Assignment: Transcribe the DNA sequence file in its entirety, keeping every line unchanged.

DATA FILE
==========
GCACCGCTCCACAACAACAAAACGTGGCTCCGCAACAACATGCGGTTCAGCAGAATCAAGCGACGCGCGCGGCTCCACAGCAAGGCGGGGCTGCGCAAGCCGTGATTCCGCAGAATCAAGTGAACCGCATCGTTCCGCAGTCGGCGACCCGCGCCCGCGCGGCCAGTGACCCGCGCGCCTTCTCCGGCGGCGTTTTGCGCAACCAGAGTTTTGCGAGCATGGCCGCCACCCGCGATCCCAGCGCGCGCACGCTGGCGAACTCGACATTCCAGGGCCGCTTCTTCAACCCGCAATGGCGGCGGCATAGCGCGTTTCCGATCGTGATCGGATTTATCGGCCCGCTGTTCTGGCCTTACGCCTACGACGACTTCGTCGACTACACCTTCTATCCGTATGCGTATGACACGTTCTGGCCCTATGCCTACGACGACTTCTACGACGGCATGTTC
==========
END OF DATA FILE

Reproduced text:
GCACCGCTCCACAACAACAAAACGTGGCTCCGCAACAACATGCGGTTCAGCAGAATCAAGCGACGCGCGCGGCTCCACAGCAAGGCGGGGCTGCGCAAGCCGTGATTCCGCAGAATCAAGTGAACCGCATCGTTCCGCAGTCGGCGACCCGCGCCCGCGCGGCCAGTGACCCGCGCGCCTTCTCCGGCGGCGTTTTGCGCAACCAGAGTTTTGCGAGCATGGCCGCCACCCGCGATCCCAGCGCGCGCACGCTGGCGAACTCGACATTCCAGGGCCGCTTCTTCAACCCGCAATGGCGGCGGCATAGCGCGTTTCCGATCGTGATCGGATTTATCGGCCCGCTGTTCTGGCCTTACGCCTACGACGACTTCGTCGACTACACCTTCTATCCGTATGCGTATGACACGTTCTGGCCCTATGCCTACGACGACTTCTACGACGGCATGTTC